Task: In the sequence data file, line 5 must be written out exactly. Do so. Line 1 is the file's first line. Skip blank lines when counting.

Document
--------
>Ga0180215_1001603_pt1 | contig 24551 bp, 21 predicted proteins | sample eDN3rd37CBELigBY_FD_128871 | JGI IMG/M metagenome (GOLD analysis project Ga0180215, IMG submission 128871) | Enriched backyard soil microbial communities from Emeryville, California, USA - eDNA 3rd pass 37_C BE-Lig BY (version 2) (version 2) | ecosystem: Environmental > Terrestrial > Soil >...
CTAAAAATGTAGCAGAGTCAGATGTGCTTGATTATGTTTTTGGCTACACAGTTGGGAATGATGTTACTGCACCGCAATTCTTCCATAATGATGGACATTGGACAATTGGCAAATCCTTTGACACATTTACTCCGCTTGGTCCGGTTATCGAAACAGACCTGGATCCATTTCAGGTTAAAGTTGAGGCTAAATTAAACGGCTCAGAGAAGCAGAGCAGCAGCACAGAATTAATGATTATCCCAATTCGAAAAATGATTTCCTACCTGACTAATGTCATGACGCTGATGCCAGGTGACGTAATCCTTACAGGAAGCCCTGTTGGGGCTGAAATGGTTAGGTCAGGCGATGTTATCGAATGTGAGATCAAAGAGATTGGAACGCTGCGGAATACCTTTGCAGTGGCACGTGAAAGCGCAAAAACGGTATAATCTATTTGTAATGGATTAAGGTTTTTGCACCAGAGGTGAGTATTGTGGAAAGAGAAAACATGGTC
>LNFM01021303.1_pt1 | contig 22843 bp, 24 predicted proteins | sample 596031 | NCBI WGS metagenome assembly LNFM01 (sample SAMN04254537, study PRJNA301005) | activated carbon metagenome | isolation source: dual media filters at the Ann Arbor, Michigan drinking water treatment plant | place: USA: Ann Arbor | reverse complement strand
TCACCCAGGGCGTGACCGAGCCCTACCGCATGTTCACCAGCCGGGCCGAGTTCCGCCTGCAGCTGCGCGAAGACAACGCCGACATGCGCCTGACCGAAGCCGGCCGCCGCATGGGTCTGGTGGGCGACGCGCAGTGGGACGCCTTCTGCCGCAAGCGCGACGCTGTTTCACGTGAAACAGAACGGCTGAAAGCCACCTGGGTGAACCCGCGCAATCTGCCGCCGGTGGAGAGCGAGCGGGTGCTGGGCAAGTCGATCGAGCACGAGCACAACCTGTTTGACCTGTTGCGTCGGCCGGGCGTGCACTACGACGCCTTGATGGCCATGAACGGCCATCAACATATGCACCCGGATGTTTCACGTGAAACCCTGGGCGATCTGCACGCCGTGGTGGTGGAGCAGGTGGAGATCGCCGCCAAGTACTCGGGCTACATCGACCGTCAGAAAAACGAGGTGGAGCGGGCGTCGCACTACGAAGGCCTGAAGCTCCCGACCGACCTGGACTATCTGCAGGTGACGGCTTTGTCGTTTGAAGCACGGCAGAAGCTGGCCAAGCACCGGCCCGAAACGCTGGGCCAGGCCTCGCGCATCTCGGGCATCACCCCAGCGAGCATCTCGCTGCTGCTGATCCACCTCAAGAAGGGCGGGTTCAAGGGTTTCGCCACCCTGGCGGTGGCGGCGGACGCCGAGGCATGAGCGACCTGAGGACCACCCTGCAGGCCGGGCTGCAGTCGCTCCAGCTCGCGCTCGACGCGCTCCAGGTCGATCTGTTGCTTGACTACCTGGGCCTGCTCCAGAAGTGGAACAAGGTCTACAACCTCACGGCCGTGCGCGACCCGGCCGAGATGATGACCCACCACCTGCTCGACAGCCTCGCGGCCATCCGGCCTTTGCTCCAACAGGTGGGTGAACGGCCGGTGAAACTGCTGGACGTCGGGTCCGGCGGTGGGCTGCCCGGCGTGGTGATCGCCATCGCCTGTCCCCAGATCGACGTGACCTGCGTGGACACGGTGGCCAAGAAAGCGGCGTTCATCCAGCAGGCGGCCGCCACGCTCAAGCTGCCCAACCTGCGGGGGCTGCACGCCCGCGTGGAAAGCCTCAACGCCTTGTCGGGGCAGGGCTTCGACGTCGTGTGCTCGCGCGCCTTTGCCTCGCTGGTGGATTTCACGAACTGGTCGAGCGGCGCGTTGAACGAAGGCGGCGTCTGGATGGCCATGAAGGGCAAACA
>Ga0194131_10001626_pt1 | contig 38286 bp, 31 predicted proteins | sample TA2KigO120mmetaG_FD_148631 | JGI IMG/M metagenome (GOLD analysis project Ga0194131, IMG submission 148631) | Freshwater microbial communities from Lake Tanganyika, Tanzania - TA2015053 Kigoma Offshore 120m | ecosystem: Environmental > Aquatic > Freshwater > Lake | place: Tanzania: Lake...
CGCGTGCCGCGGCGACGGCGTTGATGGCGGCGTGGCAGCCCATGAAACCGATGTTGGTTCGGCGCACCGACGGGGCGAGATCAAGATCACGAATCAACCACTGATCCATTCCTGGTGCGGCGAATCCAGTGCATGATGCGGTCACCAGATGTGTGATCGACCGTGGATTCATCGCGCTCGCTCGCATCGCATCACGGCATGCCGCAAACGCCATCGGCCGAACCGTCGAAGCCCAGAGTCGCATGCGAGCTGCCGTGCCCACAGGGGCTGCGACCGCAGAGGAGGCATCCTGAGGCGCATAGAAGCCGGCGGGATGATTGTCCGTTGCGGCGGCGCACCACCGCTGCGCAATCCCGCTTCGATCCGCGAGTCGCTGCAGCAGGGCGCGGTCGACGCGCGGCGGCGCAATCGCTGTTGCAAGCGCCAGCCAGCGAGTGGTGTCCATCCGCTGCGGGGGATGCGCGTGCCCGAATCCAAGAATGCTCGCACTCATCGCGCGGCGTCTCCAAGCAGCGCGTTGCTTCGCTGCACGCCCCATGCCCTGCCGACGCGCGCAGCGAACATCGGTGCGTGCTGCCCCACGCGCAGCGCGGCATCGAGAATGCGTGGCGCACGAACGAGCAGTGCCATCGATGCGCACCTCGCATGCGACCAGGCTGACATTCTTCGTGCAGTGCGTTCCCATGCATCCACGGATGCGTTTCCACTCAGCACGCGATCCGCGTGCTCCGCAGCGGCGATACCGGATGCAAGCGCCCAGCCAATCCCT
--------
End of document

>Ga0194131_10001626_pt1 | contig 38286 bp, 31 predicted proteins | sample TA2KigO120mmetaG_FD_148631 | JGI IMG/M metagenome (GOLD analysis project Ga0194131, IMG submission 148631) | Freshwater microbial communities from Lake Tanganyika, Tanzania - TA2015053 Kigoma Offshore 120m | ecosystem: Environmental > Aquatic > Freshwater > Lake | place: Tanzania: Lake...